I am presenting on the 30th of June 2021 at the EUGEO Conference 2021, in Prague and on-line, my work on a participatory scenario building conducted in the city of Ghent in 2019, during my MSCA project CROWD_USG. Together with key informants I considered the currently un-resolved shortcomings of digital participation processes in urban governance (abstract below).
My presentation will be held during session 3 “Reconsidering the efficacy of smart cities in COVID era”, organised by Stefano de Falco (University Federico II of Naples), Margarita Angelidou (Aristotle University of Thessaloniki), Stefania Cerutti (University of Piemonte Orientale).
Expected interventions include:
A full conference programm is available here.
Place-based re-politicisation of socio-digital entanglements in urban governance. Insights from Ghent.
Chiara Certomà (ESOMAS, University of Turin, Turin, Italy)
In the expanding field of digital urban governance research, critical geographers recently debated what the real smart city is. Still, more limited attention has been paid to DSI initiatives, which are representative of the ultimate transformation of the smart city program under the pressure of participation craze. The mushrooming of Digital Social Innovation (DSI) initiatives and their adoption in urban governance is a recent phenomenon that has been only partially investigated in scholarly research. These are often produced (or co-opted) by the neoliberal strategy of market infiltration in public governance, because of the high economic and financial interests of tech-companies. To discuss the progressive and regressive impacts of the introduction of DSI processes in urban governance, the paper focuses on existing initiatives, ongoing debate and future perspectives in the city of Ghent, West Flanders; and elaborates on a collective critical consideration of the implications of DSI. The paper presents the results of a scenario-building process to explores the socio-political implications of DSI in city life.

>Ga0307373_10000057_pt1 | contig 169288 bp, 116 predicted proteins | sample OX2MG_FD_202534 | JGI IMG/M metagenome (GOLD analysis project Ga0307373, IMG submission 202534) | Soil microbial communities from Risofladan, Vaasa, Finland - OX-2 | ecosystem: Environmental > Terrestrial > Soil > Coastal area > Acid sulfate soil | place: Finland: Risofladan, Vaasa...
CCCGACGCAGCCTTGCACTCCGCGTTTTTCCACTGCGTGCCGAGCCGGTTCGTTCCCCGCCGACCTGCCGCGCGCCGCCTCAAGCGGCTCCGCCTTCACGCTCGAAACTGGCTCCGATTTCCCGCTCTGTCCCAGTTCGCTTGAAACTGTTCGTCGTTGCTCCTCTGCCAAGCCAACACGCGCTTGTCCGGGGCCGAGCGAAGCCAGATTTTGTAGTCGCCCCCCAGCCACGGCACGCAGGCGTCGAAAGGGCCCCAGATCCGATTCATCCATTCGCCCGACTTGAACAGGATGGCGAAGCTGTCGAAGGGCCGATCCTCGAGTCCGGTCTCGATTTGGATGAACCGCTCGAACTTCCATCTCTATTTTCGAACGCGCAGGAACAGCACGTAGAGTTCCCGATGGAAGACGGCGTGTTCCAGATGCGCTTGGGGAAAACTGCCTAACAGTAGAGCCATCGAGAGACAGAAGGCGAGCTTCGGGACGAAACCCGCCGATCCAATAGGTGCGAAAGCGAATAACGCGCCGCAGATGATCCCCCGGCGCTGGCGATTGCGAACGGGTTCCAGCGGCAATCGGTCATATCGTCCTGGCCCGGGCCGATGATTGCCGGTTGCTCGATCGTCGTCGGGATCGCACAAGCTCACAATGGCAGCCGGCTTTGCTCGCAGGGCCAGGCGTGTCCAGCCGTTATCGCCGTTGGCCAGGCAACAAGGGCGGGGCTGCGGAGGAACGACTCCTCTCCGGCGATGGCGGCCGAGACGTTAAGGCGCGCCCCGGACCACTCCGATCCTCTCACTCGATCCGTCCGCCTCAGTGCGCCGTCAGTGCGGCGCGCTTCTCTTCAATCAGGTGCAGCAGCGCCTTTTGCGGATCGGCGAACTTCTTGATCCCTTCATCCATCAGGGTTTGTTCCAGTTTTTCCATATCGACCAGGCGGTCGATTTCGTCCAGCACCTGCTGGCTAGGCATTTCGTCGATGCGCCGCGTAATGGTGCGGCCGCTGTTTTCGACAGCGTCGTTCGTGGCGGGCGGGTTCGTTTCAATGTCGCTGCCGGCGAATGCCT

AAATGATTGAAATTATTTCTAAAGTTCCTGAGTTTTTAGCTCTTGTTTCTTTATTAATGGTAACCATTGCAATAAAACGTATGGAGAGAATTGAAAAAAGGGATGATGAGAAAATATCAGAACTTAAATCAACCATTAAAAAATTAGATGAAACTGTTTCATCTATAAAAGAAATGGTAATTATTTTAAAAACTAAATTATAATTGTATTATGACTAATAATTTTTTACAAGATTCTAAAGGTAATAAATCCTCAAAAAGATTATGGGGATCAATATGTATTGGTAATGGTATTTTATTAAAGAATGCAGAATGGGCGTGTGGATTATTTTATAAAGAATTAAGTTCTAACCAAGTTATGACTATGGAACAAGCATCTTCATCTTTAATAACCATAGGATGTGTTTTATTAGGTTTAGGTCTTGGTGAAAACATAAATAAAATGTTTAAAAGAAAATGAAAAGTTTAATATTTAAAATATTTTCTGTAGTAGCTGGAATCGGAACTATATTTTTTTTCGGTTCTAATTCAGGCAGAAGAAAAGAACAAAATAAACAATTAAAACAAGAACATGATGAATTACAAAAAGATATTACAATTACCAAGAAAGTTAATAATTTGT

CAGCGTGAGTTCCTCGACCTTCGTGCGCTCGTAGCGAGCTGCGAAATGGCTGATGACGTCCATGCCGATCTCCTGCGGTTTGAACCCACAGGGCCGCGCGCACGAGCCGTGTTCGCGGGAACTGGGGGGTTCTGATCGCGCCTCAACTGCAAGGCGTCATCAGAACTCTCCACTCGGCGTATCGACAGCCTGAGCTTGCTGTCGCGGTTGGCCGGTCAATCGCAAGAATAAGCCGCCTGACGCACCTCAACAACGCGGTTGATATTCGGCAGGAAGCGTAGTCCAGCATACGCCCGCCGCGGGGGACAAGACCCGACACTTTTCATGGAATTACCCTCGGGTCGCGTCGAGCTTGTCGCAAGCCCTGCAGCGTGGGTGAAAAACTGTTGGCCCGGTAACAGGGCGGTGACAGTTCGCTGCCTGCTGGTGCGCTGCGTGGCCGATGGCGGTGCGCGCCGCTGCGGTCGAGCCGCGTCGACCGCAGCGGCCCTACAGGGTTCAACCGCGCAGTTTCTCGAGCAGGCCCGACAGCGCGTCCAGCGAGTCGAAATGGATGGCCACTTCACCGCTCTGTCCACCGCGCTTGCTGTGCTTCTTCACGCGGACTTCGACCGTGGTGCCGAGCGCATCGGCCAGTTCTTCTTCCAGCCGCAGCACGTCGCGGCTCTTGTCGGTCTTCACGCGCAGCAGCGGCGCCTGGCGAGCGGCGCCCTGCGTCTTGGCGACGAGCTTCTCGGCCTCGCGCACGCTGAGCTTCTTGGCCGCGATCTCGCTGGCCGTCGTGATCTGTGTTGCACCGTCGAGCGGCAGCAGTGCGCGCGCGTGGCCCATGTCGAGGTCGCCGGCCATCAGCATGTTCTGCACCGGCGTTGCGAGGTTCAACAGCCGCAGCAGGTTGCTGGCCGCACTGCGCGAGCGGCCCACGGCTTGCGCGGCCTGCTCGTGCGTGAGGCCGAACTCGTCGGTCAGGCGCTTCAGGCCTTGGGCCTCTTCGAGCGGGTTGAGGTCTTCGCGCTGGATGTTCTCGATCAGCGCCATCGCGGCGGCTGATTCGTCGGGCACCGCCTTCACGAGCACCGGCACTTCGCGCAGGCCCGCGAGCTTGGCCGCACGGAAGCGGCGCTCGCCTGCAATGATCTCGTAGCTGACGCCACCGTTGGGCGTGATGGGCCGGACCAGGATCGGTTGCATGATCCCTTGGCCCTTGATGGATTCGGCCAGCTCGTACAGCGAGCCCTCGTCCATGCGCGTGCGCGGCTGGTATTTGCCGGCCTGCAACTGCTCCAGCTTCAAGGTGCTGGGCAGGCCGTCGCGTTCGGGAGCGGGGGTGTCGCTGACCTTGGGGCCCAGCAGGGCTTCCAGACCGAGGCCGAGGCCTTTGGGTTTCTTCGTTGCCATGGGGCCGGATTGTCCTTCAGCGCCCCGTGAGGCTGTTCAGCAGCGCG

From key-experts’ comments emerged that, while DSI for urban governance opens up previously unthinkable opportunities, technology-enthusiast accounts often hide the complex nature of the digital; the flows of power and knowledge it mobilizes; and the (dis)empowerment effects it might exert on society.
The research has been performed before the pandemic when moving participatory processes online was still one of the available options, while today going digital is often the only option. Therefore it presents a provocative case-for-thinking on the current challenges and future perspective of the digital revolution against the neoliberal city backdrop, by analysing the citizens’ fears, hopes and imaginaries associated with the diffusion of digital technologies in urban governance processes – with special consideration of the constraints posed by the pandemic condition.